New Delhi: The Central Board of Secondary Education has formally junked the continuous and comprehensive evaluation (CCE) scheme for classes VI to IX, being followed in affiliated schools since 2009. Replacing it from the coming academic year (2017-18) is a new format — ‘uniform system of assessment, examination and report card’ — that aims at standardizing teaching and evaluation across schools.
All students will be under a “uniform assessment” process from Class VI onwards and schools will have to adhere to CBSE’s template, from examinations to report cards, which will now bear the logo of the board.
CBSE said schools under its fold have been following various systems of assessment and examination in classes VI to IX. The change is a step linked to the restoration of the Class X board examinations from 2018, said board chairperson R K Chaturvedi.
The new format is a “gradual movement towards quality education through standardization of teaching, assessment, examination and report card,” he said.
Chaturvedi added that uniform standards had become imperative because disparities in the system were creating problems for students whenever they migrated to another school. “With the increase in CBSE affiliated schools from 309 in 1962 to 18,688 at present, a uniform system will ensure easy migration of students within the CBSE schools and also ease their difficulties while seeking admissions in new schools.”
The new report cards for classes VI to VIII will be identical with rows which specify the terms, periodic, notebook, subject enrichment and half yearly/ yearly marks scored in each subject and the corresponding grades. It will also have co-scholastic assessment where students will be graded on a 3-point scale.
The format changes in Class IX where the report card will have scores of a single yearly term comprising a periodic test, notebook, subject enrichment and annual examination. The co-scholastic grading will be on a five-point grading scale.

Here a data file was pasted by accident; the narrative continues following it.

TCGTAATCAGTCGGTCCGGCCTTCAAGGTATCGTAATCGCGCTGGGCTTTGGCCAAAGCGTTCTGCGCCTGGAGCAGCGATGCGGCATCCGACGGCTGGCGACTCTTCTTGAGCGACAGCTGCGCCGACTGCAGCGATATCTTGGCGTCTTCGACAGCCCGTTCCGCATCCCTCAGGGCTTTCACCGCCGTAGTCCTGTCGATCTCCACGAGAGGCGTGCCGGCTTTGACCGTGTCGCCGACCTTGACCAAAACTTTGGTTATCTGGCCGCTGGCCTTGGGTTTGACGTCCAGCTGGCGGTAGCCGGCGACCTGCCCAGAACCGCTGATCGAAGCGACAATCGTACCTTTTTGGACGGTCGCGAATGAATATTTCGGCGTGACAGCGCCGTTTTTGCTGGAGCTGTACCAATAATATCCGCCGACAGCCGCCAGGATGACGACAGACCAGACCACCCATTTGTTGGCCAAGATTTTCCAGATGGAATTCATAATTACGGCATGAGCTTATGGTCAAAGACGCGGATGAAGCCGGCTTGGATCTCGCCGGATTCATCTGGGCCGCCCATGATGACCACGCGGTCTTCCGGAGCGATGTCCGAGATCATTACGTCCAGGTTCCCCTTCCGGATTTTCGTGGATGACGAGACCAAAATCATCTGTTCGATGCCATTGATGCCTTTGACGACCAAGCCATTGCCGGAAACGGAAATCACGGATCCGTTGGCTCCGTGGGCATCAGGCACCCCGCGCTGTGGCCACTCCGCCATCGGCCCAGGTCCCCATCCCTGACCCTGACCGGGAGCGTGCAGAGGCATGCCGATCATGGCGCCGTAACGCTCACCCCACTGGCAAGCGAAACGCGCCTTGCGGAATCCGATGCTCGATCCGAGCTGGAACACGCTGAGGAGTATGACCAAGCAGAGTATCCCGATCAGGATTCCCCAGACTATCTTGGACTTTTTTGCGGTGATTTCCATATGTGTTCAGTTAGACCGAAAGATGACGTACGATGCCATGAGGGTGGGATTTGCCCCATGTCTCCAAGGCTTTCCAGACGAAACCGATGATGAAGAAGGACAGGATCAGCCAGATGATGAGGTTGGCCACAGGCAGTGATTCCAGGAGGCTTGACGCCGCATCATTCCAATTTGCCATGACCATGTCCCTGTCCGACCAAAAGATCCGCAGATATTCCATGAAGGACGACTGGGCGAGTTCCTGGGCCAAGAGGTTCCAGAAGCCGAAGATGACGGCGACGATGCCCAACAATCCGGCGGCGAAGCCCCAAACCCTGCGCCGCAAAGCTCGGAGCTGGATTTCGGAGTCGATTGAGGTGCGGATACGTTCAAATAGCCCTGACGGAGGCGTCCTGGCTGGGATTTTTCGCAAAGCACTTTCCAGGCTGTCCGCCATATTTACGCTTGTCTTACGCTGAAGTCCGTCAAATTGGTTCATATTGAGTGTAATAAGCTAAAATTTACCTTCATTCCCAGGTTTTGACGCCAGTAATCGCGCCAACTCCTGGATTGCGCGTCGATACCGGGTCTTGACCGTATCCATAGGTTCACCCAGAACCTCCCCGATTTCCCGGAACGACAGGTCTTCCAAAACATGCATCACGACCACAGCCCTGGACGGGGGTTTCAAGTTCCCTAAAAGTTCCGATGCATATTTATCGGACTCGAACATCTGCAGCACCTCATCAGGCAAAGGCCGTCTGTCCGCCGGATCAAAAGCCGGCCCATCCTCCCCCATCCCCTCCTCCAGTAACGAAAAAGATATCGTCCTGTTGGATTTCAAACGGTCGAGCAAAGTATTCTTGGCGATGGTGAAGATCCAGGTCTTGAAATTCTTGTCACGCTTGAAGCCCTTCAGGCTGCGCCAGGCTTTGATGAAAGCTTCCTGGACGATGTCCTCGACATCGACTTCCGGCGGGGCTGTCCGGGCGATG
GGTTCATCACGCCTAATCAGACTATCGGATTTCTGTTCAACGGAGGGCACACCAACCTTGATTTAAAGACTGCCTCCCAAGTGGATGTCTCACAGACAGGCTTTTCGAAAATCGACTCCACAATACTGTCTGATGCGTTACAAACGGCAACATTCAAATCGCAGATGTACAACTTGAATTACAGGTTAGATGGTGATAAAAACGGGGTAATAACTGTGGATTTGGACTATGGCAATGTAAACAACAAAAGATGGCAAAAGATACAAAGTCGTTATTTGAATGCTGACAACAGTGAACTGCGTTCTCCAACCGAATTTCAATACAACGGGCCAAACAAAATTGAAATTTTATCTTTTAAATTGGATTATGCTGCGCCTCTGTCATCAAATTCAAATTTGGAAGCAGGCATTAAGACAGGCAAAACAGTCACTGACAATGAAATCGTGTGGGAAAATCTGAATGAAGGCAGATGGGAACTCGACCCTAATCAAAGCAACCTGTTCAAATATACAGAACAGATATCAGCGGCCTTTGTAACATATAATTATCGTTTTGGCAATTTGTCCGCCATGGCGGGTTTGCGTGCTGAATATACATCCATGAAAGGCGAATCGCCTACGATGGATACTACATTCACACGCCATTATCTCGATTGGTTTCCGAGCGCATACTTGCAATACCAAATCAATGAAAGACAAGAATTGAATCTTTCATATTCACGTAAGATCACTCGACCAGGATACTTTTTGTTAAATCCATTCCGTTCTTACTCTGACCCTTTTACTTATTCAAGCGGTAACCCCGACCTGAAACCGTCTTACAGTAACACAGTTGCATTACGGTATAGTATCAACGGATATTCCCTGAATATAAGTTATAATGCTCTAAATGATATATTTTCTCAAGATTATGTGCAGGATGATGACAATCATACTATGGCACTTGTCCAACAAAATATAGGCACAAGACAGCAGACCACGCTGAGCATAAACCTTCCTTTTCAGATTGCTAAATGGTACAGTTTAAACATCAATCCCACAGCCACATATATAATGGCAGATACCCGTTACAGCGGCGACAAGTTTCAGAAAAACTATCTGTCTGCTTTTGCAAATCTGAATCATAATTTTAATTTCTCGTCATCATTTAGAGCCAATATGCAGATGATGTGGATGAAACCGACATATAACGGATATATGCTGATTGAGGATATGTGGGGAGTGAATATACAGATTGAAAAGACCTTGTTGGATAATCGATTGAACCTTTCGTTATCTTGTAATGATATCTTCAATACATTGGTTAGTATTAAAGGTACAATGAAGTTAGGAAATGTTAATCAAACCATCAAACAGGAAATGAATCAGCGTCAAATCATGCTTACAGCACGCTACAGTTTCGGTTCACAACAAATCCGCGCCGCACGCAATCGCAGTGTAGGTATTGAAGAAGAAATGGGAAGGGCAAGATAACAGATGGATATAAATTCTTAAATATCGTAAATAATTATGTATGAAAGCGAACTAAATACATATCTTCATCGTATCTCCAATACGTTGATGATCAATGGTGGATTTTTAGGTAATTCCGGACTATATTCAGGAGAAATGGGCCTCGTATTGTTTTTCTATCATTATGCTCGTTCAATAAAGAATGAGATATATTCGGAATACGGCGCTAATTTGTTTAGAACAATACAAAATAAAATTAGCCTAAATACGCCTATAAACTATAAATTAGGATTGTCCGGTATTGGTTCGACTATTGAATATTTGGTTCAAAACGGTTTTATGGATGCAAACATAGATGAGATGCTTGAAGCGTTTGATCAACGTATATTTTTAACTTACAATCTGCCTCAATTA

Under the CCE scheme students were assessed based on two term-end ‘summative assessments’ and four ‘formative assessments’ (two each in each terms). Sixty percent of the assessment was pen-paper tests, while 40% formative assessment during the year was continuous evaluation by teachers based on various activities.
The new scheme too has two terms, but the pen-paper test weightage will be now 90%, which includes the 80 marks of the half yearly or yearly exam and 10 marks of the 20 marks set aside for periodic assessment in each term. Each term will be of 100 marks of which 10 marks will be for note book submission and subject enrichment (five marks each) under periodic assessment.
While the half-yearly (term 1) exams for all the classes from VI onwards will be based on syllabus covered till the exam time, the syllabus for yearly exams will have a slightly different format. These exams will increasing cover more of term 1 syllabus, starting with 10% for Class VI, 20% for Class VII and 30% for Class VIII.
“This is to gradually prepare the students for Class IX and higher classes where they will have to appear for exams for the entire syllabus. But it will happen gradually,” said Chaturvedi.